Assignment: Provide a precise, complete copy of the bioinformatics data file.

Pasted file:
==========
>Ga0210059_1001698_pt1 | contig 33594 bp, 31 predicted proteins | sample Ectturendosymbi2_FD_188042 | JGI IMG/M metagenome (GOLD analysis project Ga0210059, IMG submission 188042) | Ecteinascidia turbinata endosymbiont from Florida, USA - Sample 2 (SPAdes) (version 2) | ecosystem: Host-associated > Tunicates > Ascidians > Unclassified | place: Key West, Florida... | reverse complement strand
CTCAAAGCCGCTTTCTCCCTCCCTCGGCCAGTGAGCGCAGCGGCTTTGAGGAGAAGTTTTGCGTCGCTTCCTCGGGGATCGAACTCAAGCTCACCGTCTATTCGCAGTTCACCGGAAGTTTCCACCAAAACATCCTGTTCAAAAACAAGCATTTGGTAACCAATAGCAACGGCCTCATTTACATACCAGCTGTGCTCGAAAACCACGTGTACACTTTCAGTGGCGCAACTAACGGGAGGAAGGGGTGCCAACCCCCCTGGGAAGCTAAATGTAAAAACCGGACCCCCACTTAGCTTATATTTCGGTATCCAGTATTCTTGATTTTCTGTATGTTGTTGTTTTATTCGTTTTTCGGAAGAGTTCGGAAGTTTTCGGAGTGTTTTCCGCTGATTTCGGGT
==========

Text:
>Ga0210059_1001698_pt1 | contig 33594 bp, 31 predicted proteins | sample Ectturendosymbi2_FD_188042 | JGI IMG/M metagenome (GOLD analysis project Ga0210059, IMG submission 188042) | Ecteinascidia turbinata endosymbiont from Florida, USA - Sample 2 (SPAdes) (version 2) | ecosystem: Host-associated > Tunicates > Ascidians > Unclassified | place: Key West, Florida... | reverse complement strand
CTCAAAGCCGCTTTCTCCCTCCCTCGGCCAGTGAGCGCAGCGGCTTTGAGGAGAAGTTTTGCGTCGCTTCCTCGGGGATCGAACTCAAGCTCACCGTCTATTCGCAGTTCACCGGAAGTTTCCACCAAAACATCCTGTTCAAAAACAAGCATTTGGTAACCAATAGCAACGGCCTCATTTACATACCAGCTGTGCTCGAAAACCACGTGTACACTTTCAGTGGCGCAACTAACGGGAGGAAGGGGTGCCAACCCCCCTGGGAAGCTAAATGTAAAAACCGGACCCCCACTTAGCTTATATTTCGGTATCCAGTATTCTTGATTTTCTGTATGTTGTTGTTTTATTCGTTTTTCGGAAGAGTTCGGAAGTTTTCGGAGTGTTTTCCGCTGATTTCGGGT